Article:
• In a medium saucepan, stir in the condensed milk, evaporated milk, heavy cream, rose syrup (Roohafza) and rose water. Cook over medium heat stirring occasionally to avoid scorching until it begins to boil and thicken from the edges. This would take 5-8 minutes.

  • Remove from heat and and let it cool for 5 minutes. Now place the cake in a deep glass dish and poke lots of holes in the cake using a thin wooden skewer. Now, pour the liquid onto the cake.

  • Cover the cake dish with plastic wrap and let the cake soak up all the liquid (ideally overnight or for at least 3 hrs) and rest in the fridge.

Assembling with the whipped cream topping


  • 1/2 cup heavy cream

  • 1 tbsp icing sugar

  • 1 tsp rose water


  • In a mixing bowl add the heavy cream, icing sugar and rose water. Mix on medium speed until it forms stiff peaks (to check this you can turn the bowl upside down or lift your whisk attachment and the mixture should hold on stiff). Be careful not to over-beat.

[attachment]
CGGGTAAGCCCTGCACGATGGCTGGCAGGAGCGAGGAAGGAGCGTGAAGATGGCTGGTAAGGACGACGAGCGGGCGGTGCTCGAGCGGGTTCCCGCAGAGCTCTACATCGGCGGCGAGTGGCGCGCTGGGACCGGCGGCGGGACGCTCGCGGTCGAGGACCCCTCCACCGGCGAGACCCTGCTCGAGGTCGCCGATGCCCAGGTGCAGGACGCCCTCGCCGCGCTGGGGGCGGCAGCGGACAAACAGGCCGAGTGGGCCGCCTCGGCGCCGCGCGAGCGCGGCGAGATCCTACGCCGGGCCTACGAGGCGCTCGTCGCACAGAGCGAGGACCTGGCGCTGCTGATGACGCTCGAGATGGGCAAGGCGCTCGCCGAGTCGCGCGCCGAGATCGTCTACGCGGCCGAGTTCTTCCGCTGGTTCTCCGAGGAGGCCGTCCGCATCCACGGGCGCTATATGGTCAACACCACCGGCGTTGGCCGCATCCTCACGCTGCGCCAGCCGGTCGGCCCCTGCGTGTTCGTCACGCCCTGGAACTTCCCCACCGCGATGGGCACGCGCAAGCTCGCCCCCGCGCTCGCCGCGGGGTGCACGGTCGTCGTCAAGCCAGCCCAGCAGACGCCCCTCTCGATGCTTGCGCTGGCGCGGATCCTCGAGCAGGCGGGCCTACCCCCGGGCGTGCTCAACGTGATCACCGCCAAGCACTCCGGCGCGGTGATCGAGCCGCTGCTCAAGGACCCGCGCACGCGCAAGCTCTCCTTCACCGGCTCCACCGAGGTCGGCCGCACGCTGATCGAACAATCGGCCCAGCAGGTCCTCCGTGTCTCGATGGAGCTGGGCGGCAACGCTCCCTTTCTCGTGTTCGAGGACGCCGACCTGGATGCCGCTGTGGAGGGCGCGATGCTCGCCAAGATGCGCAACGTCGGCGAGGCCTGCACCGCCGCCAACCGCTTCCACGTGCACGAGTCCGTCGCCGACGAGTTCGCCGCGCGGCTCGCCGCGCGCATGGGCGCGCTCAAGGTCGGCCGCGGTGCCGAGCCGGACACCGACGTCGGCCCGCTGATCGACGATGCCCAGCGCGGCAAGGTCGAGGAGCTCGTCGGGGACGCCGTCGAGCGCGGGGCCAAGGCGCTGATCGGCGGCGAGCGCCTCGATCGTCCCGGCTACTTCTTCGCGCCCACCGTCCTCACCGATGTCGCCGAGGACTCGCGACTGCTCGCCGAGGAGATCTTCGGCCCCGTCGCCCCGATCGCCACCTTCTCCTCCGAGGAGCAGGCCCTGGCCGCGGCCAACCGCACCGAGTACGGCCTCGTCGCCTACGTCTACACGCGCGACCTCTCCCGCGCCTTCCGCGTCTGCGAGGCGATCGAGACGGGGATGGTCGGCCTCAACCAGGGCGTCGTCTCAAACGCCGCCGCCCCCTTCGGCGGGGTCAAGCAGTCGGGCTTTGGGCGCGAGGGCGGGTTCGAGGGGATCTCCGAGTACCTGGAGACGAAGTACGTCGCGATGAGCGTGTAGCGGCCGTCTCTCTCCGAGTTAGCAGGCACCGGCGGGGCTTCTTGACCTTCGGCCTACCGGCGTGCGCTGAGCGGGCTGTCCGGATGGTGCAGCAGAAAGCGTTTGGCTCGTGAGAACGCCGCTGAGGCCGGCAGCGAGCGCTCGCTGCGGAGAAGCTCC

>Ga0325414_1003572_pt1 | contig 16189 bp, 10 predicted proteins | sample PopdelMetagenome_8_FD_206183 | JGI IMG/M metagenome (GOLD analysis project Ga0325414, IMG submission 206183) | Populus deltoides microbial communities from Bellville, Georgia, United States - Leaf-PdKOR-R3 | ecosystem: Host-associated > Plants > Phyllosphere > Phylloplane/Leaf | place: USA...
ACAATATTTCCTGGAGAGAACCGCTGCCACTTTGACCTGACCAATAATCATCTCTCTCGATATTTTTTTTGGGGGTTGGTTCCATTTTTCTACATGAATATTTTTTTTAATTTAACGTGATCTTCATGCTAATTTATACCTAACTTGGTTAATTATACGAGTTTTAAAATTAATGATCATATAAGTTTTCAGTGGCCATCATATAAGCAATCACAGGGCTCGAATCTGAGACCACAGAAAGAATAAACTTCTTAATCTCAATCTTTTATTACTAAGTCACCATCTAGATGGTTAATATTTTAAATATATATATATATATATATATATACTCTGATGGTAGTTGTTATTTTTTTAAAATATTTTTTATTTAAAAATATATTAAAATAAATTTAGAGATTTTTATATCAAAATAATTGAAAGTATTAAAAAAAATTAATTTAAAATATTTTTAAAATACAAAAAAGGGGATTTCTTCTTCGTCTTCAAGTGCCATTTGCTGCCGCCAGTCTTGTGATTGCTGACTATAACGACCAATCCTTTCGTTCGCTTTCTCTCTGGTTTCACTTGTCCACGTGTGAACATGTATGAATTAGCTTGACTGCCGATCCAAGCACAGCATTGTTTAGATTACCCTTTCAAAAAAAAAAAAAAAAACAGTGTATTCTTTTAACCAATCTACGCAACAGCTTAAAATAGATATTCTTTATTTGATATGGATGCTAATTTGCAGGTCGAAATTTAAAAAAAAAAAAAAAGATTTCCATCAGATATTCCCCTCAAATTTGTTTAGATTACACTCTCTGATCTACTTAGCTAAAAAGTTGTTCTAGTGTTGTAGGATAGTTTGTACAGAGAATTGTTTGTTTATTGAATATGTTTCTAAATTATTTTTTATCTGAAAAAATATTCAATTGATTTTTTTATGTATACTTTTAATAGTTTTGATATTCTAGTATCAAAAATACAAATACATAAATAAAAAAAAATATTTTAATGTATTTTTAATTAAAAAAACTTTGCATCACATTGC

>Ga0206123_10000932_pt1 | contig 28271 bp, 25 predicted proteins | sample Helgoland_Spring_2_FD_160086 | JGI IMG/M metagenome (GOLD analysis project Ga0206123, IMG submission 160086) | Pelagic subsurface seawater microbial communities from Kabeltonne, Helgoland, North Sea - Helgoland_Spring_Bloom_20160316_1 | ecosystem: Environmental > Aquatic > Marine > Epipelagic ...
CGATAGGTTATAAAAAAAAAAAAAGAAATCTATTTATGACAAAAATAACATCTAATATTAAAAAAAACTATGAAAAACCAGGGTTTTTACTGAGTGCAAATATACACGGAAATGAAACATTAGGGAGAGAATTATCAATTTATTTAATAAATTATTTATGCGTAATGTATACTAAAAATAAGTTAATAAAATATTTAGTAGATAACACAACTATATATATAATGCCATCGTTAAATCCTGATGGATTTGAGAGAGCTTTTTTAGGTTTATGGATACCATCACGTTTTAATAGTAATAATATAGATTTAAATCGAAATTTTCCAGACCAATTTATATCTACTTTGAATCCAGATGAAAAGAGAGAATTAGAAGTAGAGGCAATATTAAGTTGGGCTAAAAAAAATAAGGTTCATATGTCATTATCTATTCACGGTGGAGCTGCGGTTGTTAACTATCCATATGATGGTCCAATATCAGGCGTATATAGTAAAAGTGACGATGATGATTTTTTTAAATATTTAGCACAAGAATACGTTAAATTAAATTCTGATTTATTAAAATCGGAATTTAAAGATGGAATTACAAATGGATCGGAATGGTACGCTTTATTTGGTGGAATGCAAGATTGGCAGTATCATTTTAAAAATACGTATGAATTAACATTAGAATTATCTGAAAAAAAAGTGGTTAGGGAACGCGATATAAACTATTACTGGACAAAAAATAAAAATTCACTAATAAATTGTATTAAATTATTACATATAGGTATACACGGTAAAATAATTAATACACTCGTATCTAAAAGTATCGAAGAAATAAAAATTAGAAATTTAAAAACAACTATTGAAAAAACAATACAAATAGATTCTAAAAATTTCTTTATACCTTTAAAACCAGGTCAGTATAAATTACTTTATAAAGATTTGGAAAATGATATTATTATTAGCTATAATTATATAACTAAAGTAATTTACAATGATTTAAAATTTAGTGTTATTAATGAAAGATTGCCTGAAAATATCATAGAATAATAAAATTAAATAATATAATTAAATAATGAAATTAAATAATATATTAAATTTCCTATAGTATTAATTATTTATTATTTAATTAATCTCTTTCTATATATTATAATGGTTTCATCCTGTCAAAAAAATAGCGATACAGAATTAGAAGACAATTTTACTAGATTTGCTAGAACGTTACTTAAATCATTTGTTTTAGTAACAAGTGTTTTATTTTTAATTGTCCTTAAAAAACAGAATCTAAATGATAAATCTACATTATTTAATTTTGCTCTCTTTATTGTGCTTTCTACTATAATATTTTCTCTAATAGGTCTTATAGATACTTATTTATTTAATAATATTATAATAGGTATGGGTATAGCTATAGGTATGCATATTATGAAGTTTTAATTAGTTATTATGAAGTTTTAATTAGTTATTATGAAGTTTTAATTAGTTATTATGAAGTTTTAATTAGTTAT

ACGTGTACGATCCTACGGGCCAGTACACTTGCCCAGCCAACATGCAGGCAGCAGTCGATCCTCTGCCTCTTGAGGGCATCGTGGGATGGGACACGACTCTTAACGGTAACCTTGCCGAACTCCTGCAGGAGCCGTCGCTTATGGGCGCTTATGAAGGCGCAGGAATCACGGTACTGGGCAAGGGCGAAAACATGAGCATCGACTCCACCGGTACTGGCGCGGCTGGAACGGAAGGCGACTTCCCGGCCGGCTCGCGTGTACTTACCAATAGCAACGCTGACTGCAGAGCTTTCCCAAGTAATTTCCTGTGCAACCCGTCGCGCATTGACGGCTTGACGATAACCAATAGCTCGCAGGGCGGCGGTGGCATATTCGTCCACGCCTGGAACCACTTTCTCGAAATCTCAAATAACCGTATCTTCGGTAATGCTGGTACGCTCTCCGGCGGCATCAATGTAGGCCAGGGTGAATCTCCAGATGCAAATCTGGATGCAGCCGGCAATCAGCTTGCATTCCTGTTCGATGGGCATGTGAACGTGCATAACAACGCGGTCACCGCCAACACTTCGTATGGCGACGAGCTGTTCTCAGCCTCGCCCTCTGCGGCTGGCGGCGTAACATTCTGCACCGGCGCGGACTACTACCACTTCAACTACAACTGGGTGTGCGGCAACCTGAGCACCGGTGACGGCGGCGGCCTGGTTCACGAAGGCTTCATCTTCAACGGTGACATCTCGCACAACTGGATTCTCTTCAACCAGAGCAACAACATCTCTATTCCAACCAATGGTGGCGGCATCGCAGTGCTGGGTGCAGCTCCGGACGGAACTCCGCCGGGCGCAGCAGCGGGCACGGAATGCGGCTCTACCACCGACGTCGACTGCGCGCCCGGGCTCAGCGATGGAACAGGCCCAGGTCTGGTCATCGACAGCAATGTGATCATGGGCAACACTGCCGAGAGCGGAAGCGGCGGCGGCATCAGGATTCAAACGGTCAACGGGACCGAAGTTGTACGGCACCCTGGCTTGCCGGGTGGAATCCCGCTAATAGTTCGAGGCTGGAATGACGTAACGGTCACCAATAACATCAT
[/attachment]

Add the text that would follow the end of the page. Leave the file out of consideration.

• Using a spatula, spread the whipped cream evenly on top of the soaked cake, sprinkle some slivered almonds and drizzle some Roohafza over the top of the cake...presto you're ready to serve.

Tips on Variations:

  • To give more of a falooda look you can sprinkle some basil seeds (tukmaria) on top of the cake.

  • Instead of adding rose syrup (Roohafza) in the soaking liquid, you could add instant coffee and make a cafe tres leches cake. Replace all the rose water and rose syrup (Roohafza) with instant coffee.

  • Rasmalai tres leches… how does it sound? Substitute the soaking liquid with the milk that’s used in soaking rasmalai, and sprinkle with generous amounts of slivered pistachios, saffron and almonds.

*Please note that the nutritional information on this site is only an approximate.